Children's Monitor Online
A Public Policy Update from the Child Welfare League of America

   
   
Vol. 22, Issue 16: 4/27/2009   
Headlines

Sebelius Approved by Senate Finance Committee, Vote Set For Tuesday

HHS Posts States' FMAP and IV-E Rates under Recovery Package

Budget Resolutions Should Be Settled Quickly

CWLA Weighs In on Home Visiting

Baucus and Kennedy Aim for June Health Reform Markup

CWLA Supports National Children's Mental Health Awareness Day, May 7

Fostering Connections to Success and Increasing Adoptions Act Information Update

Key Upcoming Dates for Congress



Sebelius Approved by Senate Finance Committee, Vote Set For Tuesday

Last Tuesday, the Senate Finance Committee voted 15-8 to approve Governor Kathleen Sebelius (D-KS) as the next Secretary of Health and Human Services (HHS). Two Republicans---Senator Olympia J. Snowe (ME) and Senator Pat Roberts (KS)---joined the Democrats on the panel in supporting Sebelius. Among the Republicans opposing her confirmation was Ranking Member Senator Charles Grassley (R-IA), who despite his nay vote indicated that he would not join a filibuster (which requires 60 votes). If all Democrats back her nomination, it seems that enough Republicans would support the governor, making her the next HHS head. Grassley had referenced her position on abortion as one of his concerns. An agreement was reached late Thursday to have a debate and vote on Tuesday, April 28 for the full Senate. If approved as head of HHS, Sebelius would oversee Medicare, Medicaid, most child welfare programs through the Administration for Children and Families, and other key programs including child care, Head Start, the Food and Drug Administration, the National Institutes of Health, the Office on Aging, the Surgeon General, and the Public Health Service. Her first big challenge, in addition to filling many open HHS positions, is to help lead the health reform debate.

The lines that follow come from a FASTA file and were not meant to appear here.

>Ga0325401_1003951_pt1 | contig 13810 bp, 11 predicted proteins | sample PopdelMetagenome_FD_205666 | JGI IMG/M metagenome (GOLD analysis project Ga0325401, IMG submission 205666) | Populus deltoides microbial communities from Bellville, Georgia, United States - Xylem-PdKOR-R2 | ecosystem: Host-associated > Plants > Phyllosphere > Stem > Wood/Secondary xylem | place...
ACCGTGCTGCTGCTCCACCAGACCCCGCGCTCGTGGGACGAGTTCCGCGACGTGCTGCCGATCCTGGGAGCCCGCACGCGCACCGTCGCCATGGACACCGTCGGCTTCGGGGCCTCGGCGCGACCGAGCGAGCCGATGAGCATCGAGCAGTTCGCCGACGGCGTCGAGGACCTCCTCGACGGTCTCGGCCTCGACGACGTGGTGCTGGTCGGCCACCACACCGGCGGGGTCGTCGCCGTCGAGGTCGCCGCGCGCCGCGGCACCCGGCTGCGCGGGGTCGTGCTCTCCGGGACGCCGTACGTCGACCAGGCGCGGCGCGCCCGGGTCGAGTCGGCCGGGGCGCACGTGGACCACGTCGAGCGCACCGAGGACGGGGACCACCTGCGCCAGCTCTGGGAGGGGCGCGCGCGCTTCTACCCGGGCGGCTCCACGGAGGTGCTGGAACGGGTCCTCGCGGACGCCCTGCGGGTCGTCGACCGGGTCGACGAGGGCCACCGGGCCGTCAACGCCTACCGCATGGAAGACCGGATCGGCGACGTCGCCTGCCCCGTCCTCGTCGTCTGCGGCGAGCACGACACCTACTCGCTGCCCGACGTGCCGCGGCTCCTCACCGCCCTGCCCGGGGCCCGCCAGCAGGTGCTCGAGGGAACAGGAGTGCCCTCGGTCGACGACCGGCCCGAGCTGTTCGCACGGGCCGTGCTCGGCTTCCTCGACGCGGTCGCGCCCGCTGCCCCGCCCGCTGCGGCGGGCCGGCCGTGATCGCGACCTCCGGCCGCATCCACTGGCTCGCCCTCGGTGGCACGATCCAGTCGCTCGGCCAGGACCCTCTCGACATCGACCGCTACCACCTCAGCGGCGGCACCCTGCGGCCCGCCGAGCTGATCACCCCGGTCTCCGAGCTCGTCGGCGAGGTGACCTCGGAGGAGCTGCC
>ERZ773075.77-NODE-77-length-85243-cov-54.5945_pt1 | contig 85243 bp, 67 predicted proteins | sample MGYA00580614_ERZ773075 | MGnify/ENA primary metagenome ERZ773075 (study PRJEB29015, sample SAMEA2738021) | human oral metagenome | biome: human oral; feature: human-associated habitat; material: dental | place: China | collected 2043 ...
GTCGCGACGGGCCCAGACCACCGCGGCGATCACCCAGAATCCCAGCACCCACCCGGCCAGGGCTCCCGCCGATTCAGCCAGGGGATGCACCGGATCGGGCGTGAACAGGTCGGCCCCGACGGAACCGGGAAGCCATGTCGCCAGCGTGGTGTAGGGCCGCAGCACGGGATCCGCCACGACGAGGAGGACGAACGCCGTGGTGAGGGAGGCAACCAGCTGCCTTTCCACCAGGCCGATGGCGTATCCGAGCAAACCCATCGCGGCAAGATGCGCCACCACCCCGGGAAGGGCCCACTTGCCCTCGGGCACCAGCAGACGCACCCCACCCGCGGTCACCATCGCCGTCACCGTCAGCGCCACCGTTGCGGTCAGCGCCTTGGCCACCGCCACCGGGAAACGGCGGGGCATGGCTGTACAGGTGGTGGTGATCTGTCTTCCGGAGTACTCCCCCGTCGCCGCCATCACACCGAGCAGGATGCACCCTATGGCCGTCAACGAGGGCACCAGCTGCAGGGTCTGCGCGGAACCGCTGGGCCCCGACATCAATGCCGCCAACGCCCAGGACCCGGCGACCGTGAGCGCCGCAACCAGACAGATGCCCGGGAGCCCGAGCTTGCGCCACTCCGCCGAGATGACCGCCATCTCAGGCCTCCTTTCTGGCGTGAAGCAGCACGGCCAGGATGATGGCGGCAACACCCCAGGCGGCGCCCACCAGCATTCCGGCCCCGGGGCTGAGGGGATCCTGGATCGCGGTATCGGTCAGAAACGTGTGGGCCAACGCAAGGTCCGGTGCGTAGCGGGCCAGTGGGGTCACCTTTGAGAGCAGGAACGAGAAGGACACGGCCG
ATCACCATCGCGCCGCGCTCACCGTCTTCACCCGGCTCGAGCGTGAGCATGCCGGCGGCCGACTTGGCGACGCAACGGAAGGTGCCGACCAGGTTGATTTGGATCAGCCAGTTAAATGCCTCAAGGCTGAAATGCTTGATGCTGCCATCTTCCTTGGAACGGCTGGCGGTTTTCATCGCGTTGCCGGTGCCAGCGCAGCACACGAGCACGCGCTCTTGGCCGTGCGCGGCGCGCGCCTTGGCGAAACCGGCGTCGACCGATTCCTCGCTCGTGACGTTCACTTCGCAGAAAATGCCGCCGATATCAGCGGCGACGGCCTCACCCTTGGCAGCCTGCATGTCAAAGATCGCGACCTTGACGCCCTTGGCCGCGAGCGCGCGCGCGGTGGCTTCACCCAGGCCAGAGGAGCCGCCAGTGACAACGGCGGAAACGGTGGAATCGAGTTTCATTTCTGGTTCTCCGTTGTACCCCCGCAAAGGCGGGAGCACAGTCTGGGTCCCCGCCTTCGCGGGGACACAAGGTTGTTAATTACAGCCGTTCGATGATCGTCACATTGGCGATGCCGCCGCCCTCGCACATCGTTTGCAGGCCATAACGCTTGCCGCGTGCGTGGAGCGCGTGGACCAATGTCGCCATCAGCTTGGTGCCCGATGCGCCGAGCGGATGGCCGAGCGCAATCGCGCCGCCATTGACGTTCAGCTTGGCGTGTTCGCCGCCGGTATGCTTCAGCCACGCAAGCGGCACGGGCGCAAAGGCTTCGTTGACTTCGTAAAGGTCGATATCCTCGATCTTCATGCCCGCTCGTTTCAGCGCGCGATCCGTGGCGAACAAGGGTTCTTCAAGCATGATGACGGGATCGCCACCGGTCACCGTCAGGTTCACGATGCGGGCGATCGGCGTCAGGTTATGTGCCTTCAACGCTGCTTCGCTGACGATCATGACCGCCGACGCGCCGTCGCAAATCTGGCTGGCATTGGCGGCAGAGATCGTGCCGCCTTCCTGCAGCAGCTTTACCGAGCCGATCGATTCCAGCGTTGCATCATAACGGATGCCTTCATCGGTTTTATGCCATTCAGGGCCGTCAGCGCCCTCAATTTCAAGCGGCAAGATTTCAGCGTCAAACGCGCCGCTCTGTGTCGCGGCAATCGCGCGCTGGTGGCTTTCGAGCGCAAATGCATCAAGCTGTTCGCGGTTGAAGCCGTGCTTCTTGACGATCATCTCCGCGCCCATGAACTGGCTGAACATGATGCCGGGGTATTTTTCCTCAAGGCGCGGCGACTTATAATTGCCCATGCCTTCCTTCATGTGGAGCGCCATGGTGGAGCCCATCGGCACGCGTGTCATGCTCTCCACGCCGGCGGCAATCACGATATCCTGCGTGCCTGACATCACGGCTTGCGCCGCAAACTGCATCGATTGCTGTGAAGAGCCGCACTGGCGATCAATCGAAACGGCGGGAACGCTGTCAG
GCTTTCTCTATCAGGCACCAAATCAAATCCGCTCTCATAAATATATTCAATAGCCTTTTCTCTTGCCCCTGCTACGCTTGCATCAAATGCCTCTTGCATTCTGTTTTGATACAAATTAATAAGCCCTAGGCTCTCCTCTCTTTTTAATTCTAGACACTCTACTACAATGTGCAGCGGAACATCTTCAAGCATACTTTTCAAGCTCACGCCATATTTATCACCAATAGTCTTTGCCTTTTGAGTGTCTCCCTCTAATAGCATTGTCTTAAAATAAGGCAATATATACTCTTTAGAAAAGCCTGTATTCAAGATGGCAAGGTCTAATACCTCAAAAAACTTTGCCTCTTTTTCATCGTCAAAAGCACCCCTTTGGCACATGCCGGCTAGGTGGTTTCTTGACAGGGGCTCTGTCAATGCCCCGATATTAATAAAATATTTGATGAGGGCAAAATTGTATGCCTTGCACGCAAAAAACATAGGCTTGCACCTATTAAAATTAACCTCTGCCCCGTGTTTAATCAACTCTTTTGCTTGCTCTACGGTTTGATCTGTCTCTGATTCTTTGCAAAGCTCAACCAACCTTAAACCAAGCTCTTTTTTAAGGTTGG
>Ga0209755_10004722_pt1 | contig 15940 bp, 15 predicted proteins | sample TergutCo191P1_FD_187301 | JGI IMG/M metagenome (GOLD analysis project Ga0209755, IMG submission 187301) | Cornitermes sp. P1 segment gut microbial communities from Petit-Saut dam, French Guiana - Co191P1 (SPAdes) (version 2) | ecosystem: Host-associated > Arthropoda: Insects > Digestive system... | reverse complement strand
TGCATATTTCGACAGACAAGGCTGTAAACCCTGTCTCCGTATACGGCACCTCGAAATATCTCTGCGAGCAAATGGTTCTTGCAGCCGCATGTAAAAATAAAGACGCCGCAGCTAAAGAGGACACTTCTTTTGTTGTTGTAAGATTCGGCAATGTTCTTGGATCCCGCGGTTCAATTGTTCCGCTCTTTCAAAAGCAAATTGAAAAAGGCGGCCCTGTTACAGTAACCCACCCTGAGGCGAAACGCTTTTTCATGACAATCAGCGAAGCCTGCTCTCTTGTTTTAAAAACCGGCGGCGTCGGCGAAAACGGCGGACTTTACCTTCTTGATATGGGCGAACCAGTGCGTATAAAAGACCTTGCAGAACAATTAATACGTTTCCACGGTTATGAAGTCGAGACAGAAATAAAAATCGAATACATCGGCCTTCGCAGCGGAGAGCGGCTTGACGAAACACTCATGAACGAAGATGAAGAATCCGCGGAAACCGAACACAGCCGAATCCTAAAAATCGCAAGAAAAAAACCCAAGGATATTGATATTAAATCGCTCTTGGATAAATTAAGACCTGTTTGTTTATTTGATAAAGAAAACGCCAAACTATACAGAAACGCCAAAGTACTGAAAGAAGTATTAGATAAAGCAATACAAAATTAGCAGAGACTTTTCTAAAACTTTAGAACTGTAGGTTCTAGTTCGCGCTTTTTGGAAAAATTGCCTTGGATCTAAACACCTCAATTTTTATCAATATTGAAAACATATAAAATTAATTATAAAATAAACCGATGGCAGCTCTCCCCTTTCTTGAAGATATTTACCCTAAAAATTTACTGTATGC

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HHS Posts States' FMAP and IV-E Rates under Recovery Package

The Department of Health and Human Services (HHS) announced last Monday and published in the Federal Register on April 21 a chart of states' recalculated Federal Medical Assistance Percentages (FMAP) under the American Recovery and Reinvestment Act (ARRA, P.L. 111-5), the economic recovery package signed into law by President Obama in mid-February. ARRA contains temporary increases to states' federal matches for their Medicaid and Title IV-E Foster Care and Adoption programs to provide states relief and help them avoid having to cut vital services.